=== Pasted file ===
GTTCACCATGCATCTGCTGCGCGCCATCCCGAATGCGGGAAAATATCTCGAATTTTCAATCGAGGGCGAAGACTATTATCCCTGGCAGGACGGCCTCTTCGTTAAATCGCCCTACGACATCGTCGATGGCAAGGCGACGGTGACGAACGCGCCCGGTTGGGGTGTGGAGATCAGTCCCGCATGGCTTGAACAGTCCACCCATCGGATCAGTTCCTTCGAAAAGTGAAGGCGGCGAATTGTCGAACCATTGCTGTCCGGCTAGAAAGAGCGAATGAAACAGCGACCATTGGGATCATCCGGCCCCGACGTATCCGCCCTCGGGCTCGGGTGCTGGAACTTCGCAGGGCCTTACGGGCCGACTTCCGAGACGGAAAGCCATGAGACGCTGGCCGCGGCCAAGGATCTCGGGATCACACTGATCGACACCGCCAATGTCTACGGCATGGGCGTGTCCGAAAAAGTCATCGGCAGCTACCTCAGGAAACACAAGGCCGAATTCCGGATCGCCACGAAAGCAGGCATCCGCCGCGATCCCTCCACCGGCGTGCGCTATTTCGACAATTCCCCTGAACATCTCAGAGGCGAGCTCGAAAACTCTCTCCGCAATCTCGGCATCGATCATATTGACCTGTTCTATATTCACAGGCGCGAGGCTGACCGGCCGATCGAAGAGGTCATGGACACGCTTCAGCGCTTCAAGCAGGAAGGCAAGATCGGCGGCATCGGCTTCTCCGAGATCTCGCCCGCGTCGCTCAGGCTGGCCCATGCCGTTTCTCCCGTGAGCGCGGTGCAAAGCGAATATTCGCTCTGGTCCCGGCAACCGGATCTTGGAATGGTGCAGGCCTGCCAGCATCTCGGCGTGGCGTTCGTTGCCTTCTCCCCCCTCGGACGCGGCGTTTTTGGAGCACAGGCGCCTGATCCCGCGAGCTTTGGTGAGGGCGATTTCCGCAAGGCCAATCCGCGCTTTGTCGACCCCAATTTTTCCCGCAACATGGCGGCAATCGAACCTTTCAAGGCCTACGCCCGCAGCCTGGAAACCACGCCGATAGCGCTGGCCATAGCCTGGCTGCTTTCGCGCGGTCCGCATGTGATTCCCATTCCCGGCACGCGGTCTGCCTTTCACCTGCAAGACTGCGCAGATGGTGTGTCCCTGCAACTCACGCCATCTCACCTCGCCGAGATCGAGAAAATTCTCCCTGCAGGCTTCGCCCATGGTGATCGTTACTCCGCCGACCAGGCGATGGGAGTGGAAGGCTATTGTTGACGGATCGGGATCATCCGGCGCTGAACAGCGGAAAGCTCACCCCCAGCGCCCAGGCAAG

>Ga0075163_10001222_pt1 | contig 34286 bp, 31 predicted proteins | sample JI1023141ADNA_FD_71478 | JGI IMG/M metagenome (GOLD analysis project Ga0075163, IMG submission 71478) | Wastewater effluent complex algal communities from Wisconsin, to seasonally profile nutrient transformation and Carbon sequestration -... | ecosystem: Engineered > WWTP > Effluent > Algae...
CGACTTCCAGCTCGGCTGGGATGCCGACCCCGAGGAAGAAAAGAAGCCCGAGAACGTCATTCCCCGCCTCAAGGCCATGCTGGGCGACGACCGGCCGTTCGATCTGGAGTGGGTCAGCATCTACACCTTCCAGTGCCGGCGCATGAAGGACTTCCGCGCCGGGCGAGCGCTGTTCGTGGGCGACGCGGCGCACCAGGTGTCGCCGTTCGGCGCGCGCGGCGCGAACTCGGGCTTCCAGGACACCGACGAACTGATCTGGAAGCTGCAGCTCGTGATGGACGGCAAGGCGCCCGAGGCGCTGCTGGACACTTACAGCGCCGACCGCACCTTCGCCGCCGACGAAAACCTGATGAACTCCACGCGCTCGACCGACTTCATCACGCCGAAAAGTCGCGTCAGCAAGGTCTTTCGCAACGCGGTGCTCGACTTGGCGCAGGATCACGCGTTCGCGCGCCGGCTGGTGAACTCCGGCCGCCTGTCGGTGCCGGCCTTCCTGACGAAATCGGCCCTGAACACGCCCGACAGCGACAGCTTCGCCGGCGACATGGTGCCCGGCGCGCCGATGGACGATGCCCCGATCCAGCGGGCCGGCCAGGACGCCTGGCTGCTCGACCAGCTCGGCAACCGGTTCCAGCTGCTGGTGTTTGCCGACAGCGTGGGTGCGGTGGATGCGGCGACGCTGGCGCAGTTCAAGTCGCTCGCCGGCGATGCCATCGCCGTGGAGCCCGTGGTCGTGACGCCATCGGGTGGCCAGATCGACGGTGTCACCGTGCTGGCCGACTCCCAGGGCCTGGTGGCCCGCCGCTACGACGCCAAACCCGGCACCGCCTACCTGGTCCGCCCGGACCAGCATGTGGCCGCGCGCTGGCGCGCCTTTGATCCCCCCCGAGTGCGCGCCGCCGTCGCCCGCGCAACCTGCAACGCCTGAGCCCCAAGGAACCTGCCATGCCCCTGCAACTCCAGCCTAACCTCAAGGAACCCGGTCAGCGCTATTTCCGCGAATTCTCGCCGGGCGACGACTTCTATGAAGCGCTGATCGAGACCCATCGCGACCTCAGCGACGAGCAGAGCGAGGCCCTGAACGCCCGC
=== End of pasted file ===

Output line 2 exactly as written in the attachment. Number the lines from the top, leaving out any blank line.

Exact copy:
>Ga0075163_10001222_pt1 | contig 34286 bp, 31 predicted proteins | sample JI1023141ADNA_FD_71478 | JGI IMG/M metagenome (GOLD analysis project Ga0075163, IMG submission 71478) | Wastewater effluent complex algal communities from Wisconsin, to seasonally profile nutrient transformation and Carbon sequestration -... | ecosystem: Engineered > WWTP > Effluent > Algae...